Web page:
In operation, the embodiment of FIGS. 1-7 is operated by a pilot who sits in seat 60 and grasps handle grip 92 with the palm of his hand against the side of handle grip 92 and his fingers curled in engagement around indentations 108. When the pilot desires to rotate the helicopter about its vertical axis in a direction to his left, handle 92 is rotated around its vertical axis in a counterclockwise direction as viewed from above, thereby exerting a pull on rod 148. As best seen in FIG. 5, movement of screw 156 to position 161 extends rod 148 from position 157a to position 157b. This pulling force is transmitted through cable assembly 144 and rod 149 to link arm 74, which is in turn pulled toward the front of cockpit 16. As link arm 74 moves forward, tail rotor control rod 72 is translated in a forward direction with respect to the seated pilot, thereby changing the angle of attack of the tail rotor blades in a known fashion to exert a tail torque force which turns the helicopter to the left about its vertical axis.

When the pilot wants to decrease the leftward torque or exert a tail rotor torque in the opposite direction, handle grip 92 is grasped and rotated clockwise about its vertical axis until screw 156 reaches the position designated 166 in FIG. 5. As disc 96 rotates, rod 148 is pushed into sheath 158 from position 157 to position 163, and a push is communicated through cable assembly 144 and exerted against link arm 74 through rod 149. This pushing force is in turn communicated to rod 72 which, through a linkage (not shown), alters the angle of attack of the blades in the tail rotor in a manner known in the art. The tail rotor then exerts a tail torque which moves the helicopter toward the right as viewed by the pilot seated in seat 60.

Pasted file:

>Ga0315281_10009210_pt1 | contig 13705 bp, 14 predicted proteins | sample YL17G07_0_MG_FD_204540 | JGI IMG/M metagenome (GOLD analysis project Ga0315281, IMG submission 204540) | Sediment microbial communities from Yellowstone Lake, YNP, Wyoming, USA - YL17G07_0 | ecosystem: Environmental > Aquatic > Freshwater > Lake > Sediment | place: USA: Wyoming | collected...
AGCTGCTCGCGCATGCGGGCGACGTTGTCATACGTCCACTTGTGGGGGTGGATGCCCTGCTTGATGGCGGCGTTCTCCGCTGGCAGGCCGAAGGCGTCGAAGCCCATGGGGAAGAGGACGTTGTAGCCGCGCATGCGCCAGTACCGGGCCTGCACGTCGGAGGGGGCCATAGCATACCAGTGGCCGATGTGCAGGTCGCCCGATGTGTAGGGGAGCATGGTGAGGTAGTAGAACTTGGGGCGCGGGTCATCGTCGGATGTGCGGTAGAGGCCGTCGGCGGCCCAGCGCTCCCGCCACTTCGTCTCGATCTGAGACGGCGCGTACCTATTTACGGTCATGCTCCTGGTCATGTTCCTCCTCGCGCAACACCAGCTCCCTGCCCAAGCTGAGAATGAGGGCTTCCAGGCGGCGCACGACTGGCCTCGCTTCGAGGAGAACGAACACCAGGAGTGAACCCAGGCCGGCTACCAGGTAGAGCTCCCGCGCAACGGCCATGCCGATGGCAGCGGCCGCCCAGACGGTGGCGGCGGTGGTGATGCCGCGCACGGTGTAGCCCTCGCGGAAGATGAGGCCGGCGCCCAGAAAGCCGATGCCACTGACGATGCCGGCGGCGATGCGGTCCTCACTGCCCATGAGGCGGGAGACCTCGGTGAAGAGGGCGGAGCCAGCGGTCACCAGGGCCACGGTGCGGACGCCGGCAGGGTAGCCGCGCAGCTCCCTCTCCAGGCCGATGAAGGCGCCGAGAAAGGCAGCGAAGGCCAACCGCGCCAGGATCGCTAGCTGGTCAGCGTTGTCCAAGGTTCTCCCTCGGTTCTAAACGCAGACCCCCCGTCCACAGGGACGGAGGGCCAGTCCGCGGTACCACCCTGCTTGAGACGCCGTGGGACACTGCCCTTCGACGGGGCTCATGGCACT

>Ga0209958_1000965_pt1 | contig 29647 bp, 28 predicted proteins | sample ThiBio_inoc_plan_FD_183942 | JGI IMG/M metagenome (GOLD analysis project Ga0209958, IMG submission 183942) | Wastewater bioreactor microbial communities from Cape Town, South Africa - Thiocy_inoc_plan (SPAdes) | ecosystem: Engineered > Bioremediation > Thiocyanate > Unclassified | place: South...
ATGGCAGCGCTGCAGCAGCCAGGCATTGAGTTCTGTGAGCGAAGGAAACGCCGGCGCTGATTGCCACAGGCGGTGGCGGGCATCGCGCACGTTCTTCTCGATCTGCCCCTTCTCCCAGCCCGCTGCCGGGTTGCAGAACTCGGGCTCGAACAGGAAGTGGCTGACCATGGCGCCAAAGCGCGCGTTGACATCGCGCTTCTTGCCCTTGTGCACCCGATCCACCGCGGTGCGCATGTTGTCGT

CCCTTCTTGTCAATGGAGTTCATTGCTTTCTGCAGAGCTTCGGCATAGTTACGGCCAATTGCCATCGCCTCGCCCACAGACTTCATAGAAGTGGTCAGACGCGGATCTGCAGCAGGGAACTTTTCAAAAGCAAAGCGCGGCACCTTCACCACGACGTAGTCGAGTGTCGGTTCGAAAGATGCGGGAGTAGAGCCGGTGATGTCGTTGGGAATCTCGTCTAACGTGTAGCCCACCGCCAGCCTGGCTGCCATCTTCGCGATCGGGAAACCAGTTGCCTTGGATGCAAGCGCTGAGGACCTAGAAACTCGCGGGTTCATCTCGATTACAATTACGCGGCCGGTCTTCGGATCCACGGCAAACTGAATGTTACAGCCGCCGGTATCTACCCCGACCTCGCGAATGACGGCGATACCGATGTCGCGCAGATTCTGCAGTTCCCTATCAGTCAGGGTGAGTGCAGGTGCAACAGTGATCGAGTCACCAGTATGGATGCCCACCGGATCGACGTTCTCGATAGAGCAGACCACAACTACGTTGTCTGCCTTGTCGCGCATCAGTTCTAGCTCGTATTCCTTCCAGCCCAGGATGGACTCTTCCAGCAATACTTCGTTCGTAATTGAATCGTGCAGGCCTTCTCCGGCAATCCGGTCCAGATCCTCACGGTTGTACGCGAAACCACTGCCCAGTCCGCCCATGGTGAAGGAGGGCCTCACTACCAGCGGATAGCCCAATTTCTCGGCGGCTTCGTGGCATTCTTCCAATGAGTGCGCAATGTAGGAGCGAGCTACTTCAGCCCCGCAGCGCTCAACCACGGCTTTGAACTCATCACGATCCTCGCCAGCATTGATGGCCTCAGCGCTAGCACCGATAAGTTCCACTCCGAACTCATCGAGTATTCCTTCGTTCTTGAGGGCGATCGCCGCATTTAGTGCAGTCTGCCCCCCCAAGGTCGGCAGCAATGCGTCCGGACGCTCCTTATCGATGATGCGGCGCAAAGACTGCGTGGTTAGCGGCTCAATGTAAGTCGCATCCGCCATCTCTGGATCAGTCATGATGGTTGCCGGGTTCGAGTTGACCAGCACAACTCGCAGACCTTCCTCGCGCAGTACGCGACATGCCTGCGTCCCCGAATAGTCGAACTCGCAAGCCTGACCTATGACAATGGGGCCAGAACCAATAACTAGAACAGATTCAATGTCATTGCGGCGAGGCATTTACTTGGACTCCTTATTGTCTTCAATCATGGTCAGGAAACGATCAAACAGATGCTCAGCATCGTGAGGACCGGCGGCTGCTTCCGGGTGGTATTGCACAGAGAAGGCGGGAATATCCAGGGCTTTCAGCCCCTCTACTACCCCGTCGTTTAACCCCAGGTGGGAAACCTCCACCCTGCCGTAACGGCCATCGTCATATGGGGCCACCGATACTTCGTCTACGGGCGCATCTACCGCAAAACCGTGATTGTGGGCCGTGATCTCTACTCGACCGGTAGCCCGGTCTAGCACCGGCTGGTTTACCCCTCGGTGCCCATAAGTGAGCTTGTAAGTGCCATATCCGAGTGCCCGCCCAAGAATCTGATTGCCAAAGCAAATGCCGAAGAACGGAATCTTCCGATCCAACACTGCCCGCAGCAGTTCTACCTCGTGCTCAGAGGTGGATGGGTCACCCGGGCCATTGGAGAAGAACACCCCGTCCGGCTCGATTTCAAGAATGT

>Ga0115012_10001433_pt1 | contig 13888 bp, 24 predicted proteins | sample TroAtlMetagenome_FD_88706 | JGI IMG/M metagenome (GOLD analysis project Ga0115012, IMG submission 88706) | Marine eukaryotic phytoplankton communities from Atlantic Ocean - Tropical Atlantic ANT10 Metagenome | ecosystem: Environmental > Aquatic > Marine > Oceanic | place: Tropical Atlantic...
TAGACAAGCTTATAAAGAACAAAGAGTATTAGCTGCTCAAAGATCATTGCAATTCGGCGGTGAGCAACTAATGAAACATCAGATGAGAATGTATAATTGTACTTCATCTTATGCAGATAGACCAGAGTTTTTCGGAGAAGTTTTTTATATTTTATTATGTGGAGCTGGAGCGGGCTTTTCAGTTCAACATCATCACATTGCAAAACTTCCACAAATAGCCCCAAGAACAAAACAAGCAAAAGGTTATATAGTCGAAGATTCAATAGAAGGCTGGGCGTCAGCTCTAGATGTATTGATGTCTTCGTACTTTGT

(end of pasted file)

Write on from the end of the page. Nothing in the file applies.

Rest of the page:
Embodiments of FIGS. 8-10

FIG. 8 is a view of an alternative embodiment of the invention wherein like parts are given like reference numerals to the numerals assigned in FIGS. 1-7. The pedals in this embodiment, however, are attached to a bell crank instead of a rotating shaft, and a fluid-actuated boost 200 moves control rod 72. Such an arrangement is conventional in some models of existing helicopters.

Each of pedals 202, 204 is attached through a linkage 206 to a pivotally mounted, T-shaped swivel crank 208. A first pedal 202 is mounted on a first arm of swivel crank 208 and second pedal 204 is mounted on the second arm of swivel crank 208. A pedal rod 210 interconnects each swivel crank 208 with a pivotal bell crank 212. The end of each pedal rod 210 is pivotally connected to bell crank 212 at 214, and rod 72 is in turn pivotally connected to crank 212 at connection 216.